Active forest management has helped to expand Sweden’s forested areas and thereby boost the country’s wood and bioenergy resource base. While about three-quarters of annual growth is harvested, those areas are replanted. The other quarter of each year’s growth is left in place to provide ongoing carbon uptake and maintain ecological stability. Swedish experience offers valuable lessons for emerging markets.
Wood is typically harvested around every sixty to one hundred years, allowing for faster-growing new trees to be planted, increasing forest mass. In this manner, the capacity of Swedish forests to absorb carbon dioxide (CO2) and provide wood for energy and other uses has doubled over the last century. Actively managed and monitored forests are also more resistant to forest fires and infestations, reducing the risk of massive CO2 release from such catastrophes.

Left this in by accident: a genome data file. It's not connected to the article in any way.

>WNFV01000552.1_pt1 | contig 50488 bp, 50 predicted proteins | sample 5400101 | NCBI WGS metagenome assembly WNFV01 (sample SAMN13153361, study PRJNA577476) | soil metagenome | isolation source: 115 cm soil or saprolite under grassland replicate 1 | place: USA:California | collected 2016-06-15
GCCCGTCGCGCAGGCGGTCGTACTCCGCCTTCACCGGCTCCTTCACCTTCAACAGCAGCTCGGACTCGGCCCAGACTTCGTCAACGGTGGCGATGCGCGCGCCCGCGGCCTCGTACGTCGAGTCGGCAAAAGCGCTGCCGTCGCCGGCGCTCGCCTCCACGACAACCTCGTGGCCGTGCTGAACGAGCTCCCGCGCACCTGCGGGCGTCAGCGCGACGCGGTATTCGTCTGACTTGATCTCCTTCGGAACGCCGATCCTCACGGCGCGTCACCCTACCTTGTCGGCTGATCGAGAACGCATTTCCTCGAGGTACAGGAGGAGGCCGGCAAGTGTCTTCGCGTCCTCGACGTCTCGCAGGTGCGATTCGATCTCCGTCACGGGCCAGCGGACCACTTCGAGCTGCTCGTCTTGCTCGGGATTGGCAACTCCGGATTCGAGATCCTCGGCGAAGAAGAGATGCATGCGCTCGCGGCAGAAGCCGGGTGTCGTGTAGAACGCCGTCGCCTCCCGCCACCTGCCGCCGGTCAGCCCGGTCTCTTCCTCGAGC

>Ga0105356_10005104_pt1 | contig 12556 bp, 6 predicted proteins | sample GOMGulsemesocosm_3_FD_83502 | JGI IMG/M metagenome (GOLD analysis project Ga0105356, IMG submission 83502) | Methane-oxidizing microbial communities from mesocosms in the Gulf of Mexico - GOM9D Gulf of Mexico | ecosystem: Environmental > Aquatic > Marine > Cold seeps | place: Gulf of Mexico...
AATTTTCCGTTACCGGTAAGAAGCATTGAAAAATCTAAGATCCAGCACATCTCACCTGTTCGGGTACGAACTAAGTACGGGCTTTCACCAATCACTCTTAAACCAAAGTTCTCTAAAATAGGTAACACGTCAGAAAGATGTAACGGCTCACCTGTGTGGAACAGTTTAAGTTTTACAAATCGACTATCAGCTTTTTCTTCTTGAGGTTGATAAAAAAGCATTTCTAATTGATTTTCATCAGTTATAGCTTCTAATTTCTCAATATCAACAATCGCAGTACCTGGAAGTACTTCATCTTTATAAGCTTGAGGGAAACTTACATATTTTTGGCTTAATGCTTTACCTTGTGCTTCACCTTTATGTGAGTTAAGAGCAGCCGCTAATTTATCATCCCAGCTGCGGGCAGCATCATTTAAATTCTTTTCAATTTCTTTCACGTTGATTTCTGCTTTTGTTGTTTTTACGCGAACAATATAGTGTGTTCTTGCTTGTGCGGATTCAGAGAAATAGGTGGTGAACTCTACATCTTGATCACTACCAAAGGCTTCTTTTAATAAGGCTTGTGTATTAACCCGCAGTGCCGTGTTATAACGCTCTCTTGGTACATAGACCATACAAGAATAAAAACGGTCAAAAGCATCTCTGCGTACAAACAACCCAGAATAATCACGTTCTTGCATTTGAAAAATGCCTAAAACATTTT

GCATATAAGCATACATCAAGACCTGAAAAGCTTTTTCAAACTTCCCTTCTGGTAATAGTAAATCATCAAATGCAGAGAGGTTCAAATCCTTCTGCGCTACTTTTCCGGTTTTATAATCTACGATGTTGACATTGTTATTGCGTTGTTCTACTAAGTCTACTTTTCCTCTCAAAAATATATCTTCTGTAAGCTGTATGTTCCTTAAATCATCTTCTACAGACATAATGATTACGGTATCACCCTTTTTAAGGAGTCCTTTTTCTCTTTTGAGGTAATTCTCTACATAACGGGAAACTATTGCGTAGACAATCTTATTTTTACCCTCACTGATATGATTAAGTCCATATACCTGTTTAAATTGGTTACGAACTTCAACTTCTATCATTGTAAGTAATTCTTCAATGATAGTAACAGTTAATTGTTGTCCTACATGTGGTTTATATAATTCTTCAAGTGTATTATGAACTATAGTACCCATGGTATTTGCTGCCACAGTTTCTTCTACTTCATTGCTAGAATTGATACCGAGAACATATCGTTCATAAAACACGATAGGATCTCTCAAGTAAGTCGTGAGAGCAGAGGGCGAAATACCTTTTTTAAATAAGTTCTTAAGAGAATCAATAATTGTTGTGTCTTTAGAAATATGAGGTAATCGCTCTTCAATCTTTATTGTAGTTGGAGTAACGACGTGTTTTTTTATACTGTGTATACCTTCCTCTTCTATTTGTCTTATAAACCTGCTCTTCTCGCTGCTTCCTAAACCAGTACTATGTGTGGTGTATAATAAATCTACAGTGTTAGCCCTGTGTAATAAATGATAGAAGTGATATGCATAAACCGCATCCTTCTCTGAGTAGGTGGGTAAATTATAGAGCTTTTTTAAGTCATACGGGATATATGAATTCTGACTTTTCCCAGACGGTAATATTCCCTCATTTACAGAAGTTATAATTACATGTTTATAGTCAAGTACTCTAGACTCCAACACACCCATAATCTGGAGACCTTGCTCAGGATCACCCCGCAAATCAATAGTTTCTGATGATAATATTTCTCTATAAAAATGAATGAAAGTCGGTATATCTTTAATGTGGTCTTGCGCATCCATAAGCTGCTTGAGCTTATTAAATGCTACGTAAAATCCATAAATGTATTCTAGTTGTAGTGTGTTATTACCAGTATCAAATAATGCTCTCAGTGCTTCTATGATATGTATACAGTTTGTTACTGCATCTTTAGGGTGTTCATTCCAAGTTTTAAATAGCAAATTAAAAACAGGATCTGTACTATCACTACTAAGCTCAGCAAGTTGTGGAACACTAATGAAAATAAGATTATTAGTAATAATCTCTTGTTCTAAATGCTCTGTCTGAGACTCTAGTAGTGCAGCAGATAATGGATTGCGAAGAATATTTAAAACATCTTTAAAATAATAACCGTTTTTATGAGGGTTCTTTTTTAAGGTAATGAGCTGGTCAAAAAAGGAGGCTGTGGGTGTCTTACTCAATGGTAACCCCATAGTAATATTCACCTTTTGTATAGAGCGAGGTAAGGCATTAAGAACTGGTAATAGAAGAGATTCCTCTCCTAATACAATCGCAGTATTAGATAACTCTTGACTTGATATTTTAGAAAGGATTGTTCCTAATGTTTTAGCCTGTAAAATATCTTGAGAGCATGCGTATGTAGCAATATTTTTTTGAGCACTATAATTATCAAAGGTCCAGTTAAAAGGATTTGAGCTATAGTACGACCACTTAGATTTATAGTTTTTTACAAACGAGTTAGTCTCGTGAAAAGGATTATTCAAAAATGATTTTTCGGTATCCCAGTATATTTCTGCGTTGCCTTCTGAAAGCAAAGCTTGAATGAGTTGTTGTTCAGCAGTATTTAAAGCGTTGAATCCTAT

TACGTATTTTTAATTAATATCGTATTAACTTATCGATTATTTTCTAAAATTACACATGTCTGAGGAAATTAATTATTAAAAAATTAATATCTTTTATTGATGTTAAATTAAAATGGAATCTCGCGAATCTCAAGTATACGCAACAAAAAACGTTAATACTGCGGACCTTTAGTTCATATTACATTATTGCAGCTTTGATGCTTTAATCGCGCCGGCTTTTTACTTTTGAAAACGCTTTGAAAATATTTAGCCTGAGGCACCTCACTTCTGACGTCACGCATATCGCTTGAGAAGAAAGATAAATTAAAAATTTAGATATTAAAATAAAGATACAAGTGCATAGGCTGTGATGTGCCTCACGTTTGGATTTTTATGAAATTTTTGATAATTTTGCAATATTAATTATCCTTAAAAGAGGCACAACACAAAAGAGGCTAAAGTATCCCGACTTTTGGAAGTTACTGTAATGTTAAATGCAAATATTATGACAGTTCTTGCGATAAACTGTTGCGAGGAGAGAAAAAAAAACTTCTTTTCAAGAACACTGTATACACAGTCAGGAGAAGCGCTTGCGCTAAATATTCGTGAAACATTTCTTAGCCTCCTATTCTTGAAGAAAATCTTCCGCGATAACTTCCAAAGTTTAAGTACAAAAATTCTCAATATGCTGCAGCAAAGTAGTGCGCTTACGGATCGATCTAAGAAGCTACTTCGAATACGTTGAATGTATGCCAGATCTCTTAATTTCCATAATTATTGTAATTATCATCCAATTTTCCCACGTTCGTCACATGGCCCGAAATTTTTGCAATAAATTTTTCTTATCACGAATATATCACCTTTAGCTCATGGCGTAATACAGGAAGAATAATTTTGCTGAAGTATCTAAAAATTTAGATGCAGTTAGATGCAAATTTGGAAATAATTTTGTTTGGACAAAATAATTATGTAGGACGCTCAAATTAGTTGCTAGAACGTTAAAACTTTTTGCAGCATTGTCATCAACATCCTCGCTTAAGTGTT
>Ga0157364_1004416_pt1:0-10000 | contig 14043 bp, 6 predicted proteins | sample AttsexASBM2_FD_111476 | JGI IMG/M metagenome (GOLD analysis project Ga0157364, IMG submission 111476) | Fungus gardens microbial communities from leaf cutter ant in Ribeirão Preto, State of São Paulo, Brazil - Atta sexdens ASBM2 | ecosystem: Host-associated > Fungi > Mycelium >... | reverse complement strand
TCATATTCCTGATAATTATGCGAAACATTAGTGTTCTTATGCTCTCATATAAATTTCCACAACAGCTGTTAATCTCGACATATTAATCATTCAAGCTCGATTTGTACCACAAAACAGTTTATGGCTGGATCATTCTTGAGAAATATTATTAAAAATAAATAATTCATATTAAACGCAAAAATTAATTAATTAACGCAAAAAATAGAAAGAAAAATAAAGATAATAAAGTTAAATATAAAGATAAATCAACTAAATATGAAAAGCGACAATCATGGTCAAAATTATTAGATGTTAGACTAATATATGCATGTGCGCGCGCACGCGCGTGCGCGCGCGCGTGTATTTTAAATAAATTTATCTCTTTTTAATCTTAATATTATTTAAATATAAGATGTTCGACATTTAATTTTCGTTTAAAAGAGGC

Among other findings:
- Sustainable wood use from Swedish logging could rise seven-fold through collecting 70% of slash and 30% of stumps.
- Wood growth in Swedish forests each year is twice what it was a century ago – on about the same land area.
- Every tonne of wood used in Swedish buildings avoids nearly three tonnes of CO2 emissions.